8. Northwestern spent early January in the later stages of an Assistant Professor search process, so it may be later than last year.
  9. In my program, students entering with an MA can transfer 1 credit of coursework (of the 18 required for us). Schools will vary widely in their handling of previous coursework. Do you have a copy of the graduate handbook for the program you're considering?
  10. I'm sending well wishes to this year's applicants as you struggle through the waiting process. It's a painful stretch of time, as I remember viscerally from my experience last year. I applied to five programs, was wait-listed at one Jan. 31, got four rejections in February, made peace with striking out, and then ultimately received an offer April 12. My experience with a wait list: Write to the DGS and your intended adviser to express your thanks and confirm your continued interest. I did this once upon initially being wait-listed and once in early March after I had all of my decisions. @idoitchicagostyle suggests above to send updates as each of your other results come in; I chose to send fewer emails and try to make each one count. To each their own. Ask questions of the DGS. How is the wait list organized? Ranked, by field, another way? How do they make decisions about wait list candidates? In their experience, when are students from the wait list typically notified? Can you arrange a visit to the campus or a video visit with a grad student involved in the recruitment process? Reach out to grad students. Ask questions about the program and the area (COL, availability of housing, opportunities for your partner and children, transportation, health/dental/vision/mental health care, etc.). What will you want to want to know when you're deciding (on short notice) whether to accept an offer and relocate? Whether in person or via Skype/email, ask your intended adviser if they have any feedback should you choose to apply again. Am I targeting the right programs? Who else in your department/the institution/The Academy Writ Large would you suggest I contact? You are asking to join their department as a junior colleague. Show that you respect their time, their process, and their feedback. If anyone has questions about Northwestern, message me and I'll do my best to help.
  11. In the past, I read almost exclusively on paper, but I know that won't work for graduate school for a variety of reasons. Do other students have advice on how to successfully make that transition? How do I retrain my brain to accept and incorporate information digitally, when I have so many years of associating learning with the tactile elements of reading on paper?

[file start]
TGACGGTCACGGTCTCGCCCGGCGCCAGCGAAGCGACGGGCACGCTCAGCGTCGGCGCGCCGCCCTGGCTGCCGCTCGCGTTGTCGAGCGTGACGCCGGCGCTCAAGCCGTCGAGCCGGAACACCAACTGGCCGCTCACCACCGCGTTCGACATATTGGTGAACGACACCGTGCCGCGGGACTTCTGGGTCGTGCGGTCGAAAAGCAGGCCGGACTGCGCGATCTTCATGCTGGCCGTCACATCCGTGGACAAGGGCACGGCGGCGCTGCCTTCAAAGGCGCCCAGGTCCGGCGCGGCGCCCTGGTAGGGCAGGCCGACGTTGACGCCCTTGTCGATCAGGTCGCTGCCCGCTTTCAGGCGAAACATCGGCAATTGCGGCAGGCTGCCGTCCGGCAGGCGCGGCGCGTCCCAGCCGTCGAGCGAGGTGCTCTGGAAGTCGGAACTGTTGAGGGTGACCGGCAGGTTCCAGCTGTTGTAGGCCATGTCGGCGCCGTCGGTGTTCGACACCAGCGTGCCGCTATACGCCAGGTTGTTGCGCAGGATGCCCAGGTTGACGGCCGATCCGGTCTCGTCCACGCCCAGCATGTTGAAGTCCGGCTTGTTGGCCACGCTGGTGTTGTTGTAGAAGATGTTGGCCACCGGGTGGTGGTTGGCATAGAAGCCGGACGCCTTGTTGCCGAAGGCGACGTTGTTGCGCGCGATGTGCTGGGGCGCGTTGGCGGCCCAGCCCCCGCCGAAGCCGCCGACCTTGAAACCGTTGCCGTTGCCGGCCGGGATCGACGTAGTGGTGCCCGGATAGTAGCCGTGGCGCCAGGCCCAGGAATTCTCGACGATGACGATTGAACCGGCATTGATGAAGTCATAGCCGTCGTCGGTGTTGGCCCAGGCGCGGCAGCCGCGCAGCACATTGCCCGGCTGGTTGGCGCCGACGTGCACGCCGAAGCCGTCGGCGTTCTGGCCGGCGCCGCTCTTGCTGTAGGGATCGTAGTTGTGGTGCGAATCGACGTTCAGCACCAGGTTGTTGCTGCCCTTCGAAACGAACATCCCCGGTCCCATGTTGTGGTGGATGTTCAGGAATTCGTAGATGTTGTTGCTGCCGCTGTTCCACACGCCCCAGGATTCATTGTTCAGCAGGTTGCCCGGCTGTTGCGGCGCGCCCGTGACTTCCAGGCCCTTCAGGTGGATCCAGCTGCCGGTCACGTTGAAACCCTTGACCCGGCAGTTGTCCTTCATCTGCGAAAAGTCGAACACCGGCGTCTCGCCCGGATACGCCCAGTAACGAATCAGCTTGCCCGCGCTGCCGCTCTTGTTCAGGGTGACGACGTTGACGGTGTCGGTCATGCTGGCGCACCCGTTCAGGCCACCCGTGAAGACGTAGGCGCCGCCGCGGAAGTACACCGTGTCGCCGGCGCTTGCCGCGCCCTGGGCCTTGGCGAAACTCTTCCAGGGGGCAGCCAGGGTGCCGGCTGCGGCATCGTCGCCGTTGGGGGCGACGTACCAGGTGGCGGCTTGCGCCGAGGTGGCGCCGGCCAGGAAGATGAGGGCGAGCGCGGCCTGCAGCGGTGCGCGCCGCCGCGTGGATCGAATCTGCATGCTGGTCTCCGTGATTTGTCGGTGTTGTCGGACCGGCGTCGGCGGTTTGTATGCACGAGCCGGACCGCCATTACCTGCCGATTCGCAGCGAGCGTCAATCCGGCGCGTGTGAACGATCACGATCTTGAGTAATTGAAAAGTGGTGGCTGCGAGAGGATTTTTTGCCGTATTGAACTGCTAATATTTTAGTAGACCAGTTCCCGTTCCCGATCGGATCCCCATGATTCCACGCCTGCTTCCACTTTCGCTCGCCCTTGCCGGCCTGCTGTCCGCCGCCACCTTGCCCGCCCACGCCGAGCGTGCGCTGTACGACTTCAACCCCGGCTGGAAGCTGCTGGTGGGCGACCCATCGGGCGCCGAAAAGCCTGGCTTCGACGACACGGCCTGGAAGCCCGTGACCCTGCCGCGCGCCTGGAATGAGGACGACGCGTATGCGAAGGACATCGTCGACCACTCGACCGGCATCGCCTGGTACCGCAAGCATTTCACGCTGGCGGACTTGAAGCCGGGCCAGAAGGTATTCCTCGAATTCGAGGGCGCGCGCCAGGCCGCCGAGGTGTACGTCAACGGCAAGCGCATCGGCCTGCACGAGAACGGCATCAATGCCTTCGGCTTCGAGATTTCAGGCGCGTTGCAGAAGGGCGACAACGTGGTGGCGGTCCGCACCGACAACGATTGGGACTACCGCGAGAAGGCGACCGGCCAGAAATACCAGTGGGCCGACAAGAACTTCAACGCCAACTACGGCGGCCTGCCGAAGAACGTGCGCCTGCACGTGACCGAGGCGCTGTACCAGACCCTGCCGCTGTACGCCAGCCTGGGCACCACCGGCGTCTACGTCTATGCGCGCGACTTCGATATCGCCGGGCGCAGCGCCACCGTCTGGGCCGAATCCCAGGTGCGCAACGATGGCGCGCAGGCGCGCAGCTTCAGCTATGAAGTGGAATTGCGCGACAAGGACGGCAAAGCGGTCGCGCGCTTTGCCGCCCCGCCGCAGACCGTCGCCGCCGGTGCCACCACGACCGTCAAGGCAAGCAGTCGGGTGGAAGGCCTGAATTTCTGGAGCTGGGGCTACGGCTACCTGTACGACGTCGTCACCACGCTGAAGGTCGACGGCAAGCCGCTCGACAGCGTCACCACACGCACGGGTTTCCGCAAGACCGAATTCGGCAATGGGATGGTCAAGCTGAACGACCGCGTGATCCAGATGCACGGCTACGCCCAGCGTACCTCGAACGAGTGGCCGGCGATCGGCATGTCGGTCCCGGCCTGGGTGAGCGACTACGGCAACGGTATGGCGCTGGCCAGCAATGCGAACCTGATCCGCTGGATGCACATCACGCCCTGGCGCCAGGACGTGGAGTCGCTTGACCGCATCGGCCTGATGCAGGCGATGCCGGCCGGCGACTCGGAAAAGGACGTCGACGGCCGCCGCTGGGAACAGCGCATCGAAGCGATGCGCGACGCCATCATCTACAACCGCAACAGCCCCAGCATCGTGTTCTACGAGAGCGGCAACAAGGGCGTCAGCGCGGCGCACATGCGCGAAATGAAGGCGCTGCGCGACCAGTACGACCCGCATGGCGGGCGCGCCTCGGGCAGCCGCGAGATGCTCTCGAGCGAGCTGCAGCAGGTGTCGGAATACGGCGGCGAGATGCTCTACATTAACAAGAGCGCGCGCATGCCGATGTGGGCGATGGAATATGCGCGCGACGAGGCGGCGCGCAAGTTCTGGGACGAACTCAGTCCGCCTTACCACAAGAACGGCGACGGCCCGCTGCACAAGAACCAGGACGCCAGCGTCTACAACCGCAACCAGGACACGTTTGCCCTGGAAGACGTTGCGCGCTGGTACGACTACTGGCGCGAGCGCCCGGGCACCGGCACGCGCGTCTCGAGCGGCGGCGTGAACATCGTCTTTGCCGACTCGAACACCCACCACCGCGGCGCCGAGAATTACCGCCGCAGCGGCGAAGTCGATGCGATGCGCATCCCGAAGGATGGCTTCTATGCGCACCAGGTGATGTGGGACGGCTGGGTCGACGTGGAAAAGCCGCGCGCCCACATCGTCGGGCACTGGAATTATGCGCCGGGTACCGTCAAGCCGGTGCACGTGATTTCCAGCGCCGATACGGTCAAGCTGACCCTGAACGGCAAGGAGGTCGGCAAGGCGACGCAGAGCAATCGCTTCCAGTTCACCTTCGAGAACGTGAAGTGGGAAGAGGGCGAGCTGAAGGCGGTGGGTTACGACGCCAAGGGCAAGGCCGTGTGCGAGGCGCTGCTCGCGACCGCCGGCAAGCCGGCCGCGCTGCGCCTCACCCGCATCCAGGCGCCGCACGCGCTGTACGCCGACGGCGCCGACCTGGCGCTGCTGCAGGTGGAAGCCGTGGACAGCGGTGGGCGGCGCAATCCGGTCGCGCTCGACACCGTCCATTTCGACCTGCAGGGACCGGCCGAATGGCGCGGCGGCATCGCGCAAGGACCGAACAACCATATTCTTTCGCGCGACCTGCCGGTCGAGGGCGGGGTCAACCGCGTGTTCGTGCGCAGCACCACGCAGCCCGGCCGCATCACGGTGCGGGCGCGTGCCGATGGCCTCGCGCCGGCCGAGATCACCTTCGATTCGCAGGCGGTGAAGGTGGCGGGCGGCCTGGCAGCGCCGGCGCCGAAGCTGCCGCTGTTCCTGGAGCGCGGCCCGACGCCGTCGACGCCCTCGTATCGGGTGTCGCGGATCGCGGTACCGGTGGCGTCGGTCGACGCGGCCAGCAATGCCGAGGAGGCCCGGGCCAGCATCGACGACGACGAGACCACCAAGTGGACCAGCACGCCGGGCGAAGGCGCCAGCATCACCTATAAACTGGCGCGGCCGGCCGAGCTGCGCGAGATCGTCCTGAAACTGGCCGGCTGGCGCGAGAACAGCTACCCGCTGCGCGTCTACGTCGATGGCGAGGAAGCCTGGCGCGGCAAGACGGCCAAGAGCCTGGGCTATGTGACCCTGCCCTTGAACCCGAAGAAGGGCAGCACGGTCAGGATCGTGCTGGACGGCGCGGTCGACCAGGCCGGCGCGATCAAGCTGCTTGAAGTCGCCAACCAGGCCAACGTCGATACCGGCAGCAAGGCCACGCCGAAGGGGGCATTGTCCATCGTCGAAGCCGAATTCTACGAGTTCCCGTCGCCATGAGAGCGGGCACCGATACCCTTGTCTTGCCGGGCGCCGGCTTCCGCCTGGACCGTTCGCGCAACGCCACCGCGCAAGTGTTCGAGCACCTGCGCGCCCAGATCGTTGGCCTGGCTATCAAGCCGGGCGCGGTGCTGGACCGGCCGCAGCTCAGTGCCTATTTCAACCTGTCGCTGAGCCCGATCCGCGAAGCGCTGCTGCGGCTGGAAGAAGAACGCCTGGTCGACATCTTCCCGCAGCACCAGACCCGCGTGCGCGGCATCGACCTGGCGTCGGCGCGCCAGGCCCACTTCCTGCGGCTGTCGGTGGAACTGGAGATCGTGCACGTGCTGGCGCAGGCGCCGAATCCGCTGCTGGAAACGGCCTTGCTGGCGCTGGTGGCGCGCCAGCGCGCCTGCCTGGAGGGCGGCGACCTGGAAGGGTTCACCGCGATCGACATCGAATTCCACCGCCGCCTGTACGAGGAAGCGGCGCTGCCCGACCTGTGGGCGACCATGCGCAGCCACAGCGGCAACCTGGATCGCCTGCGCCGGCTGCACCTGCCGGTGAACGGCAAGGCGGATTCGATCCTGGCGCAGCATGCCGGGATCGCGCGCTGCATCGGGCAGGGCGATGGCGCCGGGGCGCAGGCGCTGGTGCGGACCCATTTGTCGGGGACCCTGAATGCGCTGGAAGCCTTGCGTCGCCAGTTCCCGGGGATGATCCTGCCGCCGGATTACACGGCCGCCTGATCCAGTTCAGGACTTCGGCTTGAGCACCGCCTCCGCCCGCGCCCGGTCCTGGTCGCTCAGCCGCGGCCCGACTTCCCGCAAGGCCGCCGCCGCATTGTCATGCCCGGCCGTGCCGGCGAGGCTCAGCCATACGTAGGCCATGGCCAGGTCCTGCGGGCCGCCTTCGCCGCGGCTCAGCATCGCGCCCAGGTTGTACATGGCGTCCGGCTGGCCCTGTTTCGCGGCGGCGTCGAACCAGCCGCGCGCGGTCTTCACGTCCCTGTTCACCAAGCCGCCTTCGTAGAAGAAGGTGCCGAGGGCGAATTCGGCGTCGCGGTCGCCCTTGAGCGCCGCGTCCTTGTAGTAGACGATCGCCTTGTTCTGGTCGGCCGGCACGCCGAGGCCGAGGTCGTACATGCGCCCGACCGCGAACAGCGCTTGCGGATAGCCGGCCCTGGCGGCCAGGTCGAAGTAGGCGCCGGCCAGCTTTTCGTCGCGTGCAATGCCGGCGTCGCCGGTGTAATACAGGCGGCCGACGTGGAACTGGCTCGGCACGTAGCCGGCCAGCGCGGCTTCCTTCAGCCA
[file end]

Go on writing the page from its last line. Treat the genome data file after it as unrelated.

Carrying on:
12. I appreciate all the great advice in this thread thus far. @Sigaba, would you be willing to elaborate on this? My interpretation is that reading book reviews written by the author in question will 1. familiarize you with their writing style and 2. give you an idea of which debates they are a part of, which other authors they are in conversation with, etc. But if you had other benefits in mind, I'd be interested to hear them.
  13. Hi all! Starting a History PhD at NU, moving from Oregon in August-ish. Moment I thought you all would appreciate: I'm setting up my NU email address and laughing at the idea of having an expected graduation date.
  14. Balleu

    Applications 2019

    It feels completely surreal to say this, but I have accepted an offer from Northwestern. On my way home in the wee hours of Sunday morning, I said out loud to my partner, "I have fully accepted that in two days I'll get an email from them telling me that there's no space for me this year." Two minutes later, the offer email came in (at 2 AM Chicago time--deadlines don't respect normal sleep schedules). Even after everything I've put into this process, I still spent the day yesterday in deep reflection on whether I really, truly want to take this leap. I wanted to be sure that I was accepting their offer because it's the right one, not because it's the only one. Ultimately, this was the best option all along to support the work I want to do. Best of luck to everyone who's making a decision today, or waiting on one. I still can't quite believe it, but it's real.
  15. FWIW, I had phone calls with several professors at Yale HSHM. They all emphasized the close, flexible relationship between History and HSHM.